The Signature of All Things, Elizabeth Gilbert


I spent most of October in Victoria learning things. Things from books, things from people, things about myself, things about the world, things about peacocks. All sorts of things. And I met the most incredible people, one of whom suggested I should read this book. It was a very good suggestion.

I’d only heard of Elizabeth Gilbert in the same sentences as Eat, Pray, Love, which doesn’t get favorable reviews in my social circle. This book, though – you’re all going to read it now. I’m going to make you. Not by force, but by relentless nagging, which I am very good at. I will also bribe you with baked goods. Failing that, I’ll put the book in front of you and sit there threateningly ’til you start reading it.

God, I love a good historical novel. This is a great historical novel. The only thing I’m wishing is that the darned thing was longer, and it’s already 500 pages. I wanted more of this story. It’s about Alma Whittaker, the daughter of a botanist, born in 1800. It’s her whole life story, and it’s got basically everything you could want in a book: spirituality, romance, betrayal, magic, science, you name it. Alma is a terrifically rounded character, as are all the characters in this book, and the journey she goes on through this novel is (I think, anyway) why Karen recommended I read this book. And it was a reminder, a really great reminder for 10 p.m. on New Year’s Eve, of all the reasons to be contented in my life. To feel fortunate.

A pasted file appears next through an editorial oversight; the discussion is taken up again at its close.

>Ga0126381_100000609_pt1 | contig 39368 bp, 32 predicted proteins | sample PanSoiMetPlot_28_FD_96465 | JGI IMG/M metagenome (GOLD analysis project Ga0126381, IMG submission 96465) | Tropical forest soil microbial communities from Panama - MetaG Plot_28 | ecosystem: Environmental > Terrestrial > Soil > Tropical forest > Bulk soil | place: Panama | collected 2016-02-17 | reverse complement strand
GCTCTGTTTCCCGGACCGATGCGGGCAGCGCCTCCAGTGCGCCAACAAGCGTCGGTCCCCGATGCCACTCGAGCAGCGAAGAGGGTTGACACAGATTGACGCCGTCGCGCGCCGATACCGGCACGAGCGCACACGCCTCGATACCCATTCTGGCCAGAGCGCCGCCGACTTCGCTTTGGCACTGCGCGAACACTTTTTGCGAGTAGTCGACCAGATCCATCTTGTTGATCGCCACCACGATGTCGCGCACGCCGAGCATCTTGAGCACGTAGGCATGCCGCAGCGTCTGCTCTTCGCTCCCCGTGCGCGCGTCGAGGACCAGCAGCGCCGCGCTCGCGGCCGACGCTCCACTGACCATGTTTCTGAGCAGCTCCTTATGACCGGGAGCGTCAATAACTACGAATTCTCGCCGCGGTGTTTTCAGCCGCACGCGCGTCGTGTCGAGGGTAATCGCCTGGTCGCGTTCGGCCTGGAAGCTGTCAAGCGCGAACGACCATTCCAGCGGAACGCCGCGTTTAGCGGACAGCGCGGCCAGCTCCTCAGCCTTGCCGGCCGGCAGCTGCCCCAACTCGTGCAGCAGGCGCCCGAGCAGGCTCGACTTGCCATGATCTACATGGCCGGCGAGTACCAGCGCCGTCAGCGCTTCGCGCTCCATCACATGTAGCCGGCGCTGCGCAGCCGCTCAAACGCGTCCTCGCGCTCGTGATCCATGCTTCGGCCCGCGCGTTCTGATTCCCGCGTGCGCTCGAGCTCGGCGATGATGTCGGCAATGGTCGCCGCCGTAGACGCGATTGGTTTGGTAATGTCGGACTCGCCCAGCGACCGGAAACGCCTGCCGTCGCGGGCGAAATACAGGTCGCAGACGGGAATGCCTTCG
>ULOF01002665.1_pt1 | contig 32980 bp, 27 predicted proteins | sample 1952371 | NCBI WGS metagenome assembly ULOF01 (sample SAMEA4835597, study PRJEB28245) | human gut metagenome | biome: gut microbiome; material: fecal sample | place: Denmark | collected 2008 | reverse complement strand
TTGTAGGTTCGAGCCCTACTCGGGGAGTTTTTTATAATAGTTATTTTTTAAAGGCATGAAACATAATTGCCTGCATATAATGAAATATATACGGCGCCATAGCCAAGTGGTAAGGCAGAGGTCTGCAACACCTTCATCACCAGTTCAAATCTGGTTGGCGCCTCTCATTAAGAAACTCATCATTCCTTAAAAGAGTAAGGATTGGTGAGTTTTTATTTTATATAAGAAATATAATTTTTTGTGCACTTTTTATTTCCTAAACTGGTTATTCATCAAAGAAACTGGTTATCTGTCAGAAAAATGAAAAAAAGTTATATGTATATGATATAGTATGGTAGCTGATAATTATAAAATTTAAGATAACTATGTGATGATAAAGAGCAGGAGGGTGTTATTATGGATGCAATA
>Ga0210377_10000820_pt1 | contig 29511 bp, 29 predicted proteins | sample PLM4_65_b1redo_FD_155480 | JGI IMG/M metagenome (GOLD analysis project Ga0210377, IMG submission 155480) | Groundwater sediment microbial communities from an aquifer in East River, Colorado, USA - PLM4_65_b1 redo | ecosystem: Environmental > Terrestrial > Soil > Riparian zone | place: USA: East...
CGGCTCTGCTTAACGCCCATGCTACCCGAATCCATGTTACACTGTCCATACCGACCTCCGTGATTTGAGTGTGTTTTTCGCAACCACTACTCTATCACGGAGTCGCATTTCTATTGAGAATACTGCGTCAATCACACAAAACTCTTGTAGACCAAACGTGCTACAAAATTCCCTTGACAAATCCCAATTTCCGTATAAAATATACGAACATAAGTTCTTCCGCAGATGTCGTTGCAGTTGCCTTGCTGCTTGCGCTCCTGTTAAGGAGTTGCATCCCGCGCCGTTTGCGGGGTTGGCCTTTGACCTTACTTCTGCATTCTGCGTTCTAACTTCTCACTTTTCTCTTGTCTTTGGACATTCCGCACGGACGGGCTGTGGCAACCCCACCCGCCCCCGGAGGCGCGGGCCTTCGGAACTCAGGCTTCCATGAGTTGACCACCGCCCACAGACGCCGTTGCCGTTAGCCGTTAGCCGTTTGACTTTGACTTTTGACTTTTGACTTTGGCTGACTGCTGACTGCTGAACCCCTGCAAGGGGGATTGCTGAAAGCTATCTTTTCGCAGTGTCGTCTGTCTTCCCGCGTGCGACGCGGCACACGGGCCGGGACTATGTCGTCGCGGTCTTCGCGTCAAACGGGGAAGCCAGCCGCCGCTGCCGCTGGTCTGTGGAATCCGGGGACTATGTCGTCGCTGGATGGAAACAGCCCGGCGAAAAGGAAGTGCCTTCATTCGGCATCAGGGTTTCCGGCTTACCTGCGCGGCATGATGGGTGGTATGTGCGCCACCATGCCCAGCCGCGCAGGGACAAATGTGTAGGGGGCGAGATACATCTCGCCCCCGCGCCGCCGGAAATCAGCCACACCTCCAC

I have a sleeping cat who snores and gets embarrassed when he falls off things. I just ate a really good bowl of brussel sprouts. I have the capacity and opportunity to read 40 books in one month. I am about to go to Matthew’s house and ring in a new year with my favourite people.

On that note: I’m going to go to Matthew’s and ring in the new year with my favourite people. And I’m not going to read any books tomorrow, though I may flip to a few dog-eared pages of this one. Thanks again, Karen. I really, really mean that.

Books read: 40




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